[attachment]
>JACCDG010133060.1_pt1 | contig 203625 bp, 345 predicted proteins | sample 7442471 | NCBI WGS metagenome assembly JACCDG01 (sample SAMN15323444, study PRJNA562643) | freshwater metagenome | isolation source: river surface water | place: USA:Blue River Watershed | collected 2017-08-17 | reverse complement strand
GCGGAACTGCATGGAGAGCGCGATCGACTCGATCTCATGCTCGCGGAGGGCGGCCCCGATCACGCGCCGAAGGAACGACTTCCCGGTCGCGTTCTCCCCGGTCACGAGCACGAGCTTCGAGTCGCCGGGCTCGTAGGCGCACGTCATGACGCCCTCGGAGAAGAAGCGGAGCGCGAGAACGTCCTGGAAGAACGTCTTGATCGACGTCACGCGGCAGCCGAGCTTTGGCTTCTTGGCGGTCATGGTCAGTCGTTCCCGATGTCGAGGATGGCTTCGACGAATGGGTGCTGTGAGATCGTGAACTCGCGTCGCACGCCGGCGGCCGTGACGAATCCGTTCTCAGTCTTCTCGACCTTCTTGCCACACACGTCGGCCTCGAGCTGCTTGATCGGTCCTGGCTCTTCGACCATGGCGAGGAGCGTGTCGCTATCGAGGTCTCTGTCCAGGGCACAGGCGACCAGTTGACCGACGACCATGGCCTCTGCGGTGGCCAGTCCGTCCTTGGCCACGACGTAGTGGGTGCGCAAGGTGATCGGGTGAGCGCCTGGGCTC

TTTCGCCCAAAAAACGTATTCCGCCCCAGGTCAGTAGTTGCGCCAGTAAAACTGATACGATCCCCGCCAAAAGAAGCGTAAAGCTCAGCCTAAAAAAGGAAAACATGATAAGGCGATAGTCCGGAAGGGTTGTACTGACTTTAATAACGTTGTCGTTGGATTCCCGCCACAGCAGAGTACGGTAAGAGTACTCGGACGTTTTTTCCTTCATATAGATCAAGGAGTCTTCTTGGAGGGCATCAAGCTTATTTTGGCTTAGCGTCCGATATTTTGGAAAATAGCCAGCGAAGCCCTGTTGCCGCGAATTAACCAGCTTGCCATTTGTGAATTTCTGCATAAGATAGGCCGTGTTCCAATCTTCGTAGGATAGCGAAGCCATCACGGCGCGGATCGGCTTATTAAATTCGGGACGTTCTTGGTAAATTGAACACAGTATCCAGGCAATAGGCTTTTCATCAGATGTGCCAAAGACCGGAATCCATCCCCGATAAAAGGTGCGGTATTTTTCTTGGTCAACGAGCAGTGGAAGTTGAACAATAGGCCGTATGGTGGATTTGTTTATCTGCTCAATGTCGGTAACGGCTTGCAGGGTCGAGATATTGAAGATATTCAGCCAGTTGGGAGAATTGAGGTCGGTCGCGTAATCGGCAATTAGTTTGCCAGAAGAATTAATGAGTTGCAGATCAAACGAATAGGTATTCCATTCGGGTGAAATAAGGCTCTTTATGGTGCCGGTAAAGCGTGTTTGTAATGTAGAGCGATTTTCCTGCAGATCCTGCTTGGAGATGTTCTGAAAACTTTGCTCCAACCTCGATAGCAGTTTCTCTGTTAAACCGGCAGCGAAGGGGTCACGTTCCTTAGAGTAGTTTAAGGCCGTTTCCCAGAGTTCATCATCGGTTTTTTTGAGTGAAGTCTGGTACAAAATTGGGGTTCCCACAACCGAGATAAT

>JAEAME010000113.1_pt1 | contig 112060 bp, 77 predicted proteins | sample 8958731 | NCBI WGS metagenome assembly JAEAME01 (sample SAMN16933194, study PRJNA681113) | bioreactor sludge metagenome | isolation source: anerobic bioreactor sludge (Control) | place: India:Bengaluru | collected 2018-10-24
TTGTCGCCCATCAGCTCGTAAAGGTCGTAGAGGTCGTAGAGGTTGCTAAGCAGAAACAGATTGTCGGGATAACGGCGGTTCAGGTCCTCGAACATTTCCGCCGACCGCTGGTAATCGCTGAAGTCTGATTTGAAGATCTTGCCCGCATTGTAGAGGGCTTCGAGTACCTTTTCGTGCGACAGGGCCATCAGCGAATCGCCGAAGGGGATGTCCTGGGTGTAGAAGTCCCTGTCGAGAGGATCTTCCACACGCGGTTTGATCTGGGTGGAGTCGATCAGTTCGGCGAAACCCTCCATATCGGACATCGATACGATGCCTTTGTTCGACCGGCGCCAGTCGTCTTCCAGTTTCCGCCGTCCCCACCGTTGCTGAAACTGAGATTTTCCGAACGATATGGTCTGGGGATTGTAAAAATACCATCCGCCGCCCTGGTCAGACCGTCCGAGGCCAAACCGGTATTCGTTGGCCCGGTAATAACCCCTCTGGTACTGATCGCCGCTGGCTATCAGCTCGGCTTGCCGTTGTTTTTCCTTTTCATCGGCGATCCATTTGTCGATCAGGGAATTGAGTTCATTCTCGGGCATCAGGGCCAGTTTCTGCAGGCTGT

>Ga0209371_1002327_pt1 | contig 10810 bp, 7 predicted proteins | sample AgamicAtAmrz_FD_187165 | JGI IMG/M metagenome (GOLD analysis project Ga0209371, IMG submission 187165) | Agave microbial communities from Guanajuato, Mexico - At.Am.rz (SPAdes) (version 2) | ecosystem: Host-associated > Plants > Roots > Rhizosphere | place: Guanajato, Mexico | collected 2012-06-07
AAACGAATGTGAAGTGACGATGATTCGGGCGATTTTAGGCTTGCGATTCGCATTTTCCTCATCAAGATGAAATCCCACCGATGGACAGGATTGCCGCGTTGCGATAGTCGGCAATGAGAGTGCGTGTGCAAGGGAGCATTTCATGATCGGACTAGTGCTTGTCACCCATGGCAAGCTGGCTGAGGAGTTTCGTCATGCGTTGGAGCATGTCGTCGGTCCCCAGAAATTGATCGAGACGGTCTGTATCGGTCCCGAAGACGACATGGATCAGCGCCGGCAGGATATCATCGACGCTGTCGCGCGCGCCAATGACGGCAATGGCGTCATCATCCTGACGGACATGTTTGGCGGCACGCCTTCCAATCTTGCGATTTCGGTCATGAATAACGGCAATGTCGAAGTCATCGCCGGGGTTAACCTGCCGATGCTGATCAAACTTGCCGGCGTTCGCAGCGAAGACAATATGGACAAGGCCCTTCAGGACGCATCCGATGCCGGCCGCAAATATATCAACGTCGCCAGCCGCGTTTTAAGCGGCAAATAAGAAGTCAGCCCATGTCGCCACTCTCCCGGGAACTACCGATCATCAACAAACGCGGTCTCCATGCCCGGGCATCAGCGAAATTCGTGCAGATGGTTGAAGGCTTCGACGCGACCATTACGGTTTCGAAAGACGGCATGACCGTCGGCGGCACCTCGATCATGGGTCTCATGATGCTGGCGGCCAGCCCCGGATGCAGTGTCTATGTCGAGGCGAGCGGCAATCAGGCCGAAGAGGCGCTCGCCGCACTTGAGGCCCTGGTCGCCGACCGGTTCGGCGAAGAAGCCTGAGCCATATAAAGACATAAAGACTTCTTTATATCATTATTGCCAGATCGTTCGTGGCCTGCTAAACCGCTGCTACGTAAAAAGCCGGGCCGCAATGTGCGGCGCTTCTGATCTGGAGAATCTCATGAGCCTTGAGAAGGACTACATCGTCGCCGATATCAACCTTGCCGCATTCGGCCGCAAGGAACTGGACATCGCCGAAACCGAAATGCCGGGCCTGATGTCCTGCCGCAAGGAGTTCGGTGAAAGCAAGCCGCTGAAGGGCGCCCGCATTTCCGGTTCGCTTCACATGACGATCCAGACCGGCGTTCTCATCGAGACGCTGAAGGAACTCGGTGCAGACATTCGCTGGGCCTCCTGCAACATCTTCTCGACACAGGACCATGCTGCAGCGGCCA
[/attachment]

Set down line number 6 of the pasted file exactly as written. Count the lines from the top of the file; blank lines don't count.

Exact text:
>Ga0209371_1002327_pt1 | contig 10810 bp, 7 predicted proteins | sample AgamicAtAmrz_FD_187165 | JGI IMG/M metagenome (GOLD analysis project Ga0209371, IMG submission 187165) | Agave microbial communities from Guanajuato, Mexico - At.Am.rz (SPAdes) (version 2) | ecosystem: Host-associated > Plants > Roots > Rhizosphere | place: Guanajato, Mexico | collected 2012-06-07